The Lost Science of Software Engineering – Part II: What is Complexity?

Of all the definitions, I think that the Merriam Webster Kids Definition of complexity says it best: “something difficult to understand or lacking simplicity”.

The best place to begin the journey of understanding the forgotten computer science foundations in the practice of software engineering is exploring the basics of computation and complexity in that context.  Perhaps unsurprisingly, there are multiple competing definitions for complexity in science, and several in the realm of computer science alone.

In computational complexity theory1 the definition of complexity is assigned to the classes of problems, rather than to the formulation (algorithm) for their solution.  This is of course beneficial to the process of comparing different efficiencies of algorithms based upon a description of the problem in terms of the optimal computational time and space required to resolve the problem.  Case in point, deciding what sorting algorithm is going to be optimal based on the structure of the input.  A similar view of complexity is represented in algorithmic analysis.

Of greater interest to our exploration is a framing called “Kolmogorov complexity2a/2b, which describes complexity as the minimum size of the algorithmic expression (program) to emit a given sequence of values or behavior.  This is usually applied to the subject of compression algorithms or mathematical series; but can be applied in similar fashion to the idea of minimum program size to process information in a specific fashion.

Also interesting is descriptive complexity theory3, which describes complexity in terms of the logical resources required to define a problem relative to a class of all finite structures for an appropriate signature of the problem.  That is a rather thick way of saying complexity is described by how much must be expressed as structures built from abstract objects of its concept domain.  I am taking some liberty in translating this from specific mathematical terms, but our exploration is focused on computation from the perspective of writing software so am shifting terms to better match the goal.

Bringing this back to software engineering in the context of business serving applications, we can simplify our scientifically based understanding of complexity to the below types:

  1. How complicated is the problem itself? Does it represent a simple sequence of operations and limited rules, or is it a very complicated and nuanced behavior against relationships between data that we must apply rules to?
  2. How much code must we generate to implement the algorithms required to solve the problem?
  3. How much structure in schema of objects/classes and/or relational data must be created to support the algorithms and processes we must perform to solve the problem?

The specific reason that I provided the children’s definition for complexity at the start of this blog is because I feel we must bring some additional reality to our definitions of complexity.  This time I will rely on cognitive science as a basis for liking the kid’s definition, as there is a proven limitation to the “working memory” we can apply to cognitive tasks4.  There is evidence that the more complex the concepts we hold in our working memory the fewer we can hold at once for consideration.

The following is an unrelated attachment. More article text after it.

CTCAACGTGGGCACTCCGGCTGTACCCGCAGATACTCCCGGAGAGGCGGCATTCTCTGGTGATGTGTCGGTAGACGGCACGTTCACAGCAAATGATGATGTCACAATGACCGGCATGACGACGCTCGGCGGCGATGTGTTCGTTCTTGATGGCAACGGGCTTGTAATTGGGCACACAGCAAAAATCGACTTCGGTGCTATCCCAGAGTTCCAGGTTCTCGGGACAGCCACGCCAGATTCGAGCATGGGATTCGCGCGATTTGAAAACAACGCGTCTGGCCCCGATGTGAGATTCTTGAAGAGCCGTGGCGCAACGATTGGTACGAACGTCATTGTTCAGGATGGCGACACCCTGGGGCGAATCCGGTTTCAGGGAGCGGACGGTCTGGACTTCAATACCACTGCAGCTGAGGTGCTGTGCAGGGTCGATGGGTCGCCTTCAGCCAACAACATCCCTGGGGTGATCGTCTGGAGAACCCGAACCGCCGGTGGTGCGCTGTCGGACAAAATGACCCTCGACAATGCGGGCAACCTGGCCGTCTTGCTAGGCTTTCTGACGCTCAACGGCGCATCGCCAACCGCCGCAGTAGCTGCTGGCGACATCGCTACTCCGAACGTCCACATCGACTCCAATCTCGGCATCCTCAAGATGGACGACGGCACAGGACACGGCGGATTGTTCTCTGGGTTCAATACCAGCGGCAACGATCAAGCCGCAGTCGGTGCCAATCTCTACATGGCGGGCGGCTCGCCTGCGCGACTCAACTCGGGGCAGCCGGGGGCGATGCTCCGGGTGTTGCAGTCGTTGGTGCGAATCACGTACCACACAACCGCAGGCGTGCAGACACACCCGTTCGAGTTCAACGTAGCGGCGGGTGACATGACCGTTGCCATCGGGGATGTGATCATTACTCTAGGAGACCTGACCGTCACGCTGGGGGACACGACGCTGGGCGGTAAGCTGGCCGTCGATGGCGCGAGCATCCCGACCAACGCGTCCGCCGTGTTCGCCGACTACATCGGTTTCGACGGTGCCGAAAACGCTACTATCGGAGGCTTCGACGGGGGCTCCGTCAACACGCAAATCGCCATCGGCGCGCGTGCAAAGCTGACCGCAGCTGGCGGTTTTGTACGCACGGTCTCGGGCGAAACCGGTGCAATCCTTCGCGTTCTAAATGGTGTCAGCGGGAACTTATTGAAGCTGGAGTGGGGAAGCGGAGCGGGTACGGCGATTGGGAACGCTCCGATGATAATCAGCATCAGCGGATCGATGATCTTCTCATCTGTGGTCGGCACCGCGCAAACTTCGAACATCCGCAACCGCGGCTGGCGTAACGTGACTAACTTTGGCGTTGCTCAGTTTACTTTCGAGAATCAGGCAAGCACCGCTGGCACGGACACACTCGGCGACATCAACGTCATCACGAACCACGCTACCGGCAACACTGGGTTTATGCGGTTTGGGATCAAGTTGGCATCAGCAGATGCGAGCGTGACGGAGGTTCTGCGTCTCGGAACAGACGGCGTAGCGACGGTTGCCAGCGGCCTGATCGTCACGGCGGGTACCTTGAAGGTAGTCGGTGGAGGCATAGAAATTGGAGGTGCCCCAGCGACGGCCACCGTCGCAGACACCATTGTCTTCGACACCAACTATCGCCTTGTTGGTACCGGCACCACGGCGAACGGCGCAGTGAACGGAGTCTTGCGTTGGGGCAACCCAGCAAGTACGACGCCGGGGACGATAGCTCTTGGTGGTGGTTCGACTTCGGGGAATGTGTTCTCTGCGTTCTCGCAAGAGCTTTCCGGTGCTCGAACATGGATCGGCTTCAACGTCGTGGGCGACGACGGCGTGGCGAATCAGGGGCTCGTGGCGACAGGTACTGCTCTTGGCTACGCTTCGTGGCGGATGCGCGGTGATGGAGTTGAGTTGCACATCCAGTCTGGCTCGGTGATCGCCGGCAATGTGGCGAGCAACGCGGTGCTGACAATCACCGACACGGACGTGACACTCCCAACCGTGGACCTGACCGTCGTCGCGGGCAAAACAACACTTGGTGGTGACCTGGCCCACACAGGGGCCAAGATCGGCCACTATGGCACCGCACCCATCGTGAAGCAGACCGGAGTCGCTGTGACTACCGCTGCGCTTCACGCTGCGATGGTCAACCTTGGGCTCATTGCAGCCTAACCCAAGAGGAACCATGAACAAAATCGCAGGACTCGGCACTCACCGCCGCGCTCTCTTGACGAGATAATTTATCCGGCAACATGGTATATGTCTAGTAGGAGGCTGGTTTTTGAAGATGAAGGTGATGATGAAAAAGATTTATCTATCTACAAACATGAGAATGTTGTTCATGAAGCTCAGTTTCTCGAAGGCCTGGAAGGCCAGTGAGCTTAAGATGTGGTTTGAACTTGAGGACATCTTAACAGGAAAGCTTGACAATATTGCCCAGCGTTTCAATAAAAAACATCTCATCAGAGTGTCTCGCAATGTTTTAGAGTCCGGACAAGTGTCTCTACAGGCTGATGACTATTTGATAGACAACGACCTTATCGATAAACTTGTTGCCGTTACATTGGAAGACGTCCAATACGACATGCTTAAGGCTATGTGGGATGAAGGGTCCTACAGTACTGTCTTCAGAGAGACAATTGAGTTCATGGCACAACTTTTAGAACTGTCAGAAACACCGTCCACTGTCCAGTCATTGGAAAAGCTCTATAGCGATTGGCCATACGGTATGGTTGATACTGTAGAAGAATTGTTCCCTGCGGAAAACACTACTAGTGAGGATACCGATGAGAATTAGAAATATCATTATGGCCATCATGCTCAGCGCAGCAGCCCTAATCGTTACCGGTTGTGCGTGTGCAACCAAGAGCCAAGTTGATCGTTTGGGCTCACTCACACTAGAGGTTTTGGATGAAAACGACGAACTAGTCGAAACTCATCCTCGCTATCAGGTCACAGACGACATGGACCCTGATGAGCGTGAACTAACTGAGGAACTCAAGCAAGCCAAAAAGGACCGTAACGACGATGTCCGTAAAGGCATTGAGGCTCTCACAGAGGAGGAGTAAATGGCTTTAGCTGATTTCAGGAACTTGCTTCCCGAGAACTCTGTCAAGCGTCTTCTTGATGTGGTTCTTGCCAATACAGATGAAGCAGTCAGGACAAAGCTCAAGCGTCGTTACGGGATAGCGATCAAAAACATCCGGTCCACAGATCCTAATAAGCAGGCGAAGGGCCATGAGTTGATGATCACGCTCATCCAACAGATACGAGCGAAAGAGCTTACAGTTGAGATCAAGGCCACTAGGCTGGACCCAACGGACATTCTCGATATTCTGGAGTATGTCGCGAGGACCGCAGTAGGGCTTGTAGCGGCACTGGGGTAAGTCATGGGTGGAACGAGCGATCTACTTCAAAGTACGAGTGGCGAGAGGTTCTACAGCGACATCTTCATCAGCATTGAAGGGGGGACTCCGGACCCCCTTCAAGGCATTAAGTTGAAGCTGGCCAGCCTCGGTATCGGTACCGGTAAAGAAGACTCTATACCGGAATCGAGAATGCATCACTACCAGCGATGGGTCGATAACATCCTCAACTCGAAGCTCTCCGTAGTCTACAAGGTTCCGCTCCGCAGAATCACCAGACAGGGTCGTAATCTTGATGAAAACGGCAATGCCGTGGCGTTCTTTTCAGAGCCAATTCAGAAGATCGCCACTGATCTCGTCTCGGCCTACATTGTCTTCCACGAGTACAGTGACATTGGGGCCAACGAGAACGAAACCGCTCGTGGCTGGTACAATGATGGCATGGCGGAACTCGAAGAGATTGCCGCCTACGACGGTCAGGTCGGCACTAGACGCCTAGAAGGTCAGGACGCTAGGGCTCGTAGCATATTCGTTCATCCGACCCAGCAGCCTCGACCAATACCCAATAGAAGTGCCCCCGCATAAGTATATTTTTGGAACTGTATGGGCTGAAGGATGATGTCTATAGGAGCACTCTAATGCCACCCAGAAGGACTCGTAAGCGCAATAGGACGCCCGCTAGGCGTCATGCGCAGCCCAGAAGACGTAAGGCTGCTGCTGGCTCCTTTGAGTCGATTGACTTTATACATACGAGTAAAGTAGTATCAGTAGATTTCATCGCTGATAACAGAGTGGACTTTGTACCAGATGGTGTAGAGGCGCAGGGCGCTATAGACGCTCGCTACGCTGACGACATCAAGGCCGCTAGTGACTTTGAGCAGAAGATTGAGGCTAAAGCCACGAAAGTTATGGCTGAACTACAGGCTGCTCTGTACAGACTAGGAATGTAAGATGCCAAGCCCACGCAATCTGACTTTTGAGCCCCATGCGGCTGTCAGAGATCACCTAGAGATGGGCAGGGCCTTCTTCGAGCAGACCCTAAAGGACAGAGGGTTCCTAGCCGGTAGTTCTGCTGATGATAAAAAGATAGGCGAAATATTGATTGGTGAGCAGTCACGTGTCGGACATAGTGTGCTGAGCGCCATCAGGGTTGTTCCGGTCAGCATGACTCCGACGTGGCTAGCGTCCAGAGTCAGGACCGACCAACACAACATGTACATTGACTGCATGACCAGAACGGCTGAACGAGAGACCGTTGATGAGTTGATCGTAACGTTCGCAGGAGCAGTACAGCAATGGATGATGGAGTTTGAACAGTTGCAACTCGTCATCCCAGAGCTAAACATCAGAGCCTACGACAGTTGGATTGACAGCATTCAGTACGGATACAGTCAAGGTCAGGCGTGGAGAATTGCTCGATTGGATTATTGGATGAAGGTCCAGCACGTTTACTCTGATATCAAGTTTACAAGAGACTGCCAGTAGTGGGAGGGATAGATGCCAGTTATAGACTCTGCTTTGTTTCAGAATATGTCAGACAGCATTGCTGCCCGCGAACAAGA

Based on our understanding of cognitive science, I would therefore add to our definitions of complexity:

  1. How hard is it to understand our own solution to the problem? How complicated and lacking in simplicity is the code and schemas/structures, and how much sheer volume is there in the complete system for us to comprehend?

Now that we are establishing a scientific view and understanding of complexity, the next steps will be around exploring how this applies to the practice of software engineering.  We will be asking and exploring answers for a couple key questions in my next blog entries:

  • Are there more and less complex ways to solve the same problems?
  • In software engineering for business, do we solve a problem and move on never to work with our code again?
  • Why do these things matter?

Please feel free to comment or ask questions and I will add my responses to future blogs, or within the comments section.

1 – Dean, Walter, “Computational Complexity Theory”, The Stanford Encyclopedia of Philosophy (Winter 2016 Edition), Edward N. Zalta (ed.), URL =

2a – Kolmogorov, A. N., 1965, ‘Three Approaches to the Definition of the Concept “Quantity of Information”’. Problemy Peredachi Informatsii, 1: 3–11.

2b – Kolmogorov, A. N., and V. A. Uspensky, 1988, ‘Algorithms and Randomness’. SIAM Theory of Probability and Applications, 32: 389–412

3 – Immerman, Neil (1999). Descriptive Complexity. New York: Springer-Verlag. pp. 113–119. ISBN 0-387-98600-6.

4 – Cowan N. The Magical Mystery Four: How Is Working Memory Capacity Limited, and Why? Curr Dir Psychol Sci. 2010;19: 51–57. 10.1177/0963721409359277 [PMC free article] [PubMed]

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